Menopause and Mental Health
Perimenopause and menopause can bring a whole range of symptoms that affect you physically, mentally, and emotionally.
Symptoms like hot flashes and missed periods are well known but many women find themselves unprepared for the intensity and impact of the more psychological symptoms. Changes in hormones can affect both your mental and physical health. It’s important to understand that the mental symptoms of menopause are as real as the physical ones and their affect can be just as debilitating. Understanding how hormones impact our mental and emotional wellbeing, and how they can affect our quality of life during menopause, can help us to be better prepared to cope with them and seek the help we need.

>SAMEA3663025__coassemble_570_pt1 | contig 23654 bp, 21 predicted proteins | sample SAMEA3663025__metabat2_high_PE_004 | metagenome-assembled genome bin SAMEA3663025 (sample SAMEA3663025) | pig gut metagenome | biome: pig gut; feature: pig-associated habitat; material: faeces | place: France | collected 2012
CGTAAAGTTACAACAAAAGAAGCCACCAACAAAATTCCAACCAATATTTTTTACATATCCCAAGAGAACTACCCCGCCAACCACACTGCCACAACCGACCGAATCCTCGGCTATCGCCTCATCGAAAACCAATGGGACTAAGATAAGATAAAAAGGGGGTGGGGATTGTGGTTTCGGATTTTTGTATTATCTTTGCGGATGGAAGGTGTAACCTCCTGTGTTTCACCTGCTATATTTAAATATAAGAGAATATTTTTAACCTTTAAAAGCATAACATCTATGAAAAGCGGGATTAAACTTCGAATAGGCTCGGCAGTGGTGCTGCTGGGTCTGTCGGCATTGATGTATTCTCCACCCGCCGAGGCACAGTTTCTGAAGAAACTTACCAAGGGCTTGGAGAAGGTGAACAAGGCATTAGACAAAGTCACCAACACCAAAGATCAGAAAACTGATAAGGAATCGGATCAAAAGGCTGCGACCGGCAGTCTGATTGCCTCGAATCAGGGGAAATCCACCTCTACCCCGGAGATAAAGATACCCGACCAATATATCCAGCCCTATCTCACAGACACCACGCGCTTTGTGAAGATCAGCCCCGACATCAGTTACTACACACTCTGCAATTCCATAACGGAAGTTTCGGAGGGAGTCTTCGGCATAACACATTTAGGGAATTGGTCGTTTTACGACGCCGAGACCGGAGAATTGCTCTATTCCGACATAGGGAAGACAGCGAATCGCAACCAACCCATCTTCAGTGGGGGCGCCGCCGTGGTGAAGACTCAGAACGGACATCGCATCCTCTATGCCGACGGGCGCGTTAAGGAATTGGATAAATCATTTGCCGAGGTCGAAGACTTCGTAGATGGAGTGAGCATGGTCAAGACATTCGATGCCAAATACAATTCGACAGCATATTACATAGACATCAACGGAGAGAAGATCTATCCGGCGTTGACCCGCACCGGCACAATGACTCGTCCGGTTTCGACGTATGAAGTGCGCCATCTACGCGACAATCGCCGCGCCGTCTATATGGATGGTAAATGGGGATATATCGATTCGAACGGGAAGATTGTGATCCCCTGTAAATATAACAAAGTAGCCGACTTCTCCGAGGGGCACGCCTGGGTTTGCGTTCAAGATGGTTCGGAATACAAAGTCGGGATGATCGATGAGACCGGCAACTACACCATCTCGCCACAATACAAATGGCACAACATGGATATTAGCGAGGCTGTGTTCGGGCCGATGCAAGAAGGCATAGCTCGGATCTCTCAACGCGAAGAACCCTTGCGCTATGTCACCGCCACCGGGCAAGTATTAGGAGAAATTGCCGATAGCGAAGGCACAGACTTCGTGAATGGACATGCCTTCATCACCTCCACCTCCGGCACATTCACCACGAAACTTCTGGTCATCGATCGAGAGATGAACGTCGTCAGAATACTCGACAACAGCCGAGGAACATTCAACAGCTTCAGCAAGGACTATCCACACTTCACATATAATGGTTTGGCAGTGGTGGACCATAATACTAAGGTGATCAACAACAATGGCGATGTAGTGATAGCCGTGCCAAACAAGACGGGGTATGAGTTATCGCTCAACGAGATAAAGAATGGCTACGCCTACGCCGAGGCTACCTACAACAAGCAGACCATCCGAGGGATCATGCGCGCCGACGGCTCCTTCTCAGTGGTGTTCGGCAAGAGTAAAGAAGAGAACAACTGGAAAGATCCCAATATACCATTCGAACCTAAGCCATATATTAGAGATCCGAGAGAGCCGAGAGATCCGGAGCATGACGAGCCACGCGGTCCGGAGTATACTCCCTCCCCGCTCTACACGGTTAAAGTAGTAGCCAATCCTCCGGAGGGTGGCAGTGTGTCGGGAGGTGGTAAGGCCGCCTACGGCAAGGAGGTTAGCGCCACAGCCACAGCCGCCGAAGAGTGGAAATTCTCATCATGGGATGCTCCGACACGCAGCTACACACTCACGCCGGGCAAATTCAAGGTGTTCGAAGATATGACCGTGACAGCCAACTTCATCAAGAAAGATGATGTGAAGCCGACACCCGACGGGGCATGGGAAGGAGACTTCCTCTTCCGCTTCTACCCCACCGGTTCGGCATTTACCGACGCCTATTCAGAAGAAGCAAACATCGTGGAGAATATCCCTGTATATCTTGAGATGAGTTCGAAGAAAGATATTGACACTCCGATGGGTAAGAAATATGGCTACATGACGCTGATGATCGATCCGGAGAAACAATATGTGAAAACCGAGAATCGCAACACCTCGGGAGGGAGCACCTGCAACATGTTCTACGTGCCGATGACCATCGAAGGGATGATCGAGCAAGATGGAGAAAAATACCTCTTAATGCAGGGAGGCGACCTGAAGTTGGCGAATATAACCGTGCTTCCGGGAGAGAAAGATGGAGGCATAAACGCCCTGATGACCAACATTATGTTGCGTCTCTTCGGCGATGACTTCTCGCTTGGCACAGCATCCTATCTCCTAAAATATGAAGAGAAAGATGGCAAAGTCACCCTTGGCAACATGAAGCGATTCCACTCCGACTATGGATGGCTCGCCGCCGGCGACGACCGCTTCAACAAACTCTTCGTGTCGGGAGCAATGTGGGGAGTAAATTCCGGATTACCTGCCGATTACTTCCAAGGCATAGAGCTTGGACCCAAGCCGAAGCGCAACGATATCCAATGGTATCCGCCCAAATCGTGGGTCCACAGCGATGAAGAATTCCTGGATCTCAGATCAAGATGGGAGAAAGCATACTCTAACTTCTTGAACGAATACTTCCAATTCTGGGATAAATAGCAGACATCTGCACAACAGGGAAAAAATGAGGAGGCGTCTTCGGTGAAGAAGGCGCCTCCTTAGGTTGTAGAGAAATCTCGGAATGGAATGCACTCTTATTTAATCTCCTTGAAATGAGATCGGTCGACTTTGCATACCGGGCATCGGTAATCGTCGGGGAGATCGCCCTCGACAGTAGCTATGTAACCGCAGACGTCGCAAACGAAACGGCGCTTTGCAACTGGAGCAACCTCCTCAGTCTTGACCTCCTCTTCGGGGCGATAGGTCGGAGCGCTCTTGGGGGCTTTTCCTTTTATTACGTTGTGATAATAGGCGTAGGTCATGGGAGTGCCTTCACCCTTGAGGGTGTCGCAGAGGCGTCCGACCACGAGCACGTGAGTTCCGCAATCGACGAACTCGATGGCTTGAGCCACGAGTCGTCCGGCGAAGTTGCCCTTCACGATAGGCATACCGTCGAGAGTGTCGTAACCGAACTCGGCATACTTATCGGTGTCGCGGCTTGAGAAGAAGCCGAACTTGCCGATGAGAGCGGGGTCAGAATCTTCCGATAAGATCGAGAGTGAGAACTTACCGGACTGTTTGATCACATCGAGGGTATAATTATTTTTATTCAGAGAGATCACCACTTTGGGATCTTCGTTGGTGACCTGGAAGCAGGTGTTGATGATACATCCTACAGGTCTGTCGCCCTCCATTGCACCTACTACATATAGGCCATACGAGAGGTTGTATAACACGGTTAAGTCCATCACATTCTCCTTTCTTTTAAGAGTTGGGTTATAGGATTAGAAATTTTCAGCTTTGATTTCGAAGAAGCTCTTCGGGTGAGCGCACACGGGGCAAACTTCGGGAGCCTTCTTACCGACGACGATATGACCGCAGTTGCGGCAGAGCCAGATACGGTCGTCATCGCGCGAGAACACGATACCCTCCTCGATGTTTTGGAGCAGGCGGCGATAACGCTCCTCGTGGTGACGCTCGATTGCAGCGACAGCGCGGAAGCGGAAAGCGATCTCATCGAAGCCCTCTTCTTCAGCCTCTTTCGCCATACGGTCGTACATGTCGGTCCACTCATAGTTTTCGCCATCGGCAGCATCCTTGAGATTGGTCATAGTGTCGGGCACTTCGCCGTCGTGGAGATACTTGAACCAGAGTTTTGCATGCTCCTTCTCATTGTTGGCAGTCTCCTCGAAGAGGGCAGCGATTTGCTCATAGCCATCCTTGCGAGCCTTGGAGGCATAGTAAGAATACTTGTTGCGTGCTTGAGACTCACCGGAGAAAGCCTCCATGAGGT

Hormones & Our Mood
It will probably come as no surprise to you to learn that hormones can impact our mood. Think back to the emotional rollercoaster of your teenage years, pregnancy or PMS just before your period. All caused by fluctuating hormones and the same happens as we go through perimenopause and menopause. Our hormones are in constant flux then decline in perimenopause and menopause and this can have a significant impact on our mental health and emotional wellbeing.
Oestrogen. Oestrogen levels are linked to mood as they regulate several of the “happy hormones”. Seratonin, norepinephrine and dopamine all have mood-boosting properites and are all impacted by declining levels of oestrogen. Low levels of oestrogen are linked to low mood, anxiety and feelings of depression.